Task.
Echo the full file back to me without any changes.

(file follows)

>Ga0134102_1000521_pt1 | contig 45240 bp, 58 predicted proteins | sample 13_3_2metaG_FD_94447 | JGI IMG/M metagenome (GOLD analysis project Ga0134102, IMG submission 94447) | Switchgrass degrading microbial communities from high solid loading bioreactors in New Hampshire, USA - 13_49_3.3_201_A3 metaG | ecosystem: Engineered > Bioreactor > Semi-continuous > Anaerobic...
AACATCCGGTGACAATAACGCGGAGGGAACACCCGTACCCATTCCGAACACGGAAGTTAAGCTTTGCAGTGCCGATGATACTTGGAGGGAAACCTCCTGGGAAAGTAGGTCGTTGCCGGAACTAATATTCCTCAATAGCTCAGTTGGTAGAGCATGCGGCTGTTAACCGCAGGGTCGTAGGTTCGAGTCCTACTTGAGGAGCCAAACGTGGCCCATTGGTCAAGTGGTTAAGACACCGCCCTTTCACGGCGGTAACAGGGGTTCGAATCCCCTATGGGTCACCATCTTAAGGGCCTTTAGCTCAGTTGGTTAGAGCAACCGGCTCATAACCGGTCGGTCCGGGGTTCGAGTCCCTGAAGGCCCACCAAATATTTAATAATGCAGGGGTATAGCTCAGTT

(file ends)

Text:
>Ga0134102_1000521_pt1 | contig 45240 bp, 58 predicted proteins | sample 13_3_2metaG_FD_94447 | JGI IMG/M metagenome (GOLD analysis project Ga0134102, IMG submission 94447) | Switchgrass degrading microbial communities from high solid loading bioreactors in New Hampshire, USA - 13_49_3.3_201_A3 metaG | ecosystem: Engineered > Bioreactor > Semi-continuous > Anaerobic...
AACATCCGGTGACAATAACGCGGAGGGAACACCCGTACCCATTCCGAACACGGAAGTTAAGCTTTGCAGTGCCGATGATACTTGGAGGGAAACCTCCTGGGAAAGTAGGTCGTTGCCGGAACTAATATTCCTCAATAGCTCAGTTGGTAGAGCATGCGGCTGTTAACCGCAGGGTCGTAGGTTCGAGTCCTACTTGAGGAGCCAAACGTGGCCCATTGGTCAAGTGGTTAAGACACCGCCCTTTCACGGCGGTAACAGGGGTTCGAATCCCCTATGGGTCACCATCTTAAGGGCCTTTAGCTCAGTTGGTTAGAGCAACCGGCTCATAACCGGTCGGTCCGGGGTTCGAGTCCCTGAAGGCCCACCAAATATTTAATAATGCAGGGGTATAGCTCAGTT